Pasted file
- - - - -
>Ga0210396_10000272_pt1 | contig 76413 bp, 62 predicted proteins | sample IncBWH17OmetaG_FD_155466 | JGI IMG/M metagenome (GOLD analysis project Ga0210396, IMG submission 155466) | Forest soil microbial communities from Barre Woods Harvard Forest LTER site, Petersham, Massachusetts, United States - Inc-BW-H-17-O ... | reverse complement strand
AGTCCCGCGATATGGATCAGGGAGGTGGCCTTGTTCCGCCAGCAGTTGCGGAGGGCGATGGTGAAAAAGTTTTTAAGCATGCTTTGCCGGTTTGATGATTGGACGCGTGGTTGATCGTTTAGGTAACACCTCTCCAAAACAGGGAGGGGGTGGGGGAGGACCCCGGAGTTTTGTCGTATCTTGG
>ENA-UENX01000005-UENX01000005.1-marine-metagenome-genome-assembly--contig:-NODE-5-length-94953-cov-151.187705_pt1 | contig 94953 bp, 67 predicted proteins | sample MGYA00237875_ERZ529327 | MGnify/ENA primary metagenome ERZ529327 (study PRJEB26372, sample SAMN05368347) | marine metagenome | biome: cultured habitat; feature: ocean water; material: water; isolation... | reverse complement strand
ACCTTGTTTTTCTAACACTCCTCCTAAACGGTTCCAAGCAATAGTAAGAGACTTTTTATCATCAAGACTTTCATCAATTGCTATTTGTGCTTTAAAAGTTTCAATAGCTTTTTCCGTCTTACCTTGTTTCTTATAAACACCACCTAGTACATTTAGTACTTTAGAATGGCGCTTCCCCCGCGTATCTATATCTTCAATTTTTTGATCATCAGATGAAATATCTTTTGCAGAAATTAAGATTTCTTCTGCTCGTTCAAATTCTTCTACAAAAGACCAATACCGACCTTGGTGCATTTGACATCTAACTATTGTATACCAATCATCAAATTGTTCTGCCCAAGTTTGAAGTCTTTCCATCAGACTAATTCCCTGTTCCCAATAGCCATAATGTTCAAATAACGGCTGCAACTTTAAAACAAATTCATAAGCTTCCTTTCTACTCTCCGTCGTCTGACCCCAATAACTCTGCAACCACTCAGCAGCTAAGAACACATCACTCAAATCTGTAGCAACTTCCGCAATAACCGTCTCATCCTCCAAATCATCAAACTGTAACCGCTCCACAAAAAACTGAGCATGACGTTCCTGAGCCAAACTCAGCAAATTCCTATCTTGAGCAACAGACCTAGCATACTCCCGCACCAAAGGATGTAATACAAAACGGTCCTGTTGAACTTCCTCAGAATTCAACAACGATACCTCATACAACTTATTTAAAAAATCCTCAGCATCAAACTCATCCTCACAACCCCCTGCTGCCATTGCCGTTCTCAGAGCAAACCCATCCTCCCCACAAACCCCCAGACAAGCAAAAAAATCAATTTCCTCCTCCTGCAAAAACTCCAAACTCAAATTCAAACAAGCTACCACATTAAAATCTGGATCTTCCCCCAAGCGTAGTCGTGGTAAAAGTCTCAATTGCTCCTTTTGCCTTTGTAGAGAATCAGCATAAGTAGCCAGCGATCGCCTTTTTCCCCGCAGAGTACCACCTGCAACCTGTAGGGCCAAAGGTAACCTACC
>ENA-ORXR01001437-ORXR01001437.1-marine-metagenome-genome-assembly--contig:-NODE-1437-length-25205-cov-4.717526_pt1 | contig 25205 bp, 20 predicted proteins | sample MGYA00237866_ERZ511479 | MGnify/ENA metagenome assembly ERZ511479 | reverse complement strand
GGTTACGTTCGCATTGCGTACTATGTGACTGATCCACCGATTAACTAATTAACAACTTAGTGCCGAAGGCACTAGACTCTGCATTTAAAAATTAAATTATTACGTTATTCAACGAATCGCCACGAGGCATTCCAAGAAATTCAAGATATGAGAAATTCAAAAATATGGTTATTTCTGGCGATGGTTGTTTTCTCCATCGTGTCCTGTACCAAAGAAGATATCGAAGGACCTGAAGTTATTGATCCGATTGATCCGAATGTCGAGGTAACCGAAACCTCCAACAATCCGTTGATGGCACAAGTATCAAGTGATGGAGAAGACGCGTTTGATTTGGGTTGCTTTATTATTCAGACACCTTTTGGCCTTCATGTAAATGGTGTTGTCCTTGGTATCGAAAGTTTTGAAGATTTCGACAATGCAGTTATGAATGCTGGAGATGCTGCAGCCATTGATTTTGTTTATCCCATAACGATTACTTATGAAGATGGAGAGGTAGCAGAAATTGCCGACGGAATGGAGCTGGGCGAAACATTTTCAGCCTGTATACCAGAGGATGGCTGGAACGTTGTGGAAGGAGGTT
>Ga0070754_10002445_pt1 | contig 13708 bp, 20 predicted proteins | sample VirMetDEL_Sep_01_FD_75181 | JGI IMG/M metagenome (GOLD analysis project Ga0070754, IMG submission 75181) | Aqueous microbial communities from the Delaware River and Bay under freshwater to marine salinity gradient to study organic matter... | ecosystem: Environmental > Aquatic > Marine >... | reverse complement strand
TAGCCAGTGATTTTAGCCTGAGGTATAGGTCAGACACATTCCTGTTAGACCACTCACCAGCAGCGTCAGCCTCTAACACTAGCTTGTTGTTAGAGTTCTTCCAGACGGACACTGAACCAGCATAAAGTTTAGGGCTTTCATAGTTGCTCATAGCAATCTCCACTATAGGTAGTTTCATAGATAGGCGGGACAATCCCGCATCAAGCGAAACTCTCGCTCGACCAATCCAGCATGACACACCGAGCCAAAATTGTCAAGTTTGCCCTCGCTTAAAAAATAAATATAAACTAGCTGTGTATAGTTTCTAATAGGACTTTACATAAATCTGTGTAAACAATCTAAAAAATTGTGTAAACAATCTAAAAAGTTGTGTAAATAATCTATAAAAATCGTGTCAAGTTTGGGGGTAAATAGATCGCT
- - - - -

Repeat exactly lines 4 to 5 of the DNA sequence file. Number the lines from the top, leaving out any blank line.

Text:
ACCTTGTTTTTCTAACACTCCTCCTAAACGGTTCCAAGCAATAGTAAGAGACTTTTTATCATCAAGACTTTCATCAATTGCTATTTGTGCTTTAAAAGTTTCAATAGCTTTTTCCGTCTTACCTTGTTTCTTATAAACACCACCTAGTACATTTAGTACTTTAGAATGGCGCTTCCCCCGCGTATCTATATCTTCAATTTTTTGATCATCAGATGAAATATCTTTTGCAGAAATTAAGATTTCTTCTGCTCGTTCAAATTCTTCTACAAAAGACCAATACCGACCTTGGTGCATTTGACATCTAACTATTGTATACCAATCATCAAATTGTTCTGCCCAAGTTTGAAGTCTTTCCATCAGACTAATTCCCTGTTCCCAATAGCCATAATGTTCAAATAACGGCTGCAACTTTAAAACAAATTCATAAGCTTCCTTTCTACTCTCCGTCGTCTGACCCCAATAACTCTGCAACCACTCAGCAGCTAAGAACACATCACTCAAATCTGTAGCAACTTCCGCAATAACCGTCTCATCCTCCAAATCATCAAACTGTAACCGCTCCACAAAAAACTGAGCATGACGTTCCTGAGCCAAACTCAGCAAATTCCTATCTTGAGCAACAGACCTAGCATACTCCCGCACCAAAGGATGTAATACAAAACGGTCCTGTTGAACTTCCTCAGAATTCAACAACGATACCTCATACAACTTATTTAAAAAATCCTCAGCATCAAACTCATCCTCACAACCCCCTGCTGCCATTGCCGTTCTCAGAGCAAACCCATCCTCCCCACAAACCCCCAGACAAGCAAAAAAATCAATTTCCTCCTCCTGCAAAAACTCCAAACTCAAATTCAAACAAGCTACCACATTAAAATCTGGATCTTCCCCCAAGCGTAGTCGTGGTAAAAGTCTCAATTGCTCCTTTTGCCTTTGTAGAGAATCAGCATAAGTAGCCAGCGATCGCCTTTTTCCCCGCAGAGTACCACCTGCAACCTGTAGGGCCAAAGGTAACCTACC
>ENA-ORXR01001437-ORXR01001437.1-marine-metagenome-genome-assembly--contig:-NODE-1437-length-25205-cov-4.717526_pt1 | contig 25205 bp, 20 predicted proteins | sample MGYA00237866_ERZ511479 | MGnify/ENA metagenome assembly ERZ511479 | reverse complement strand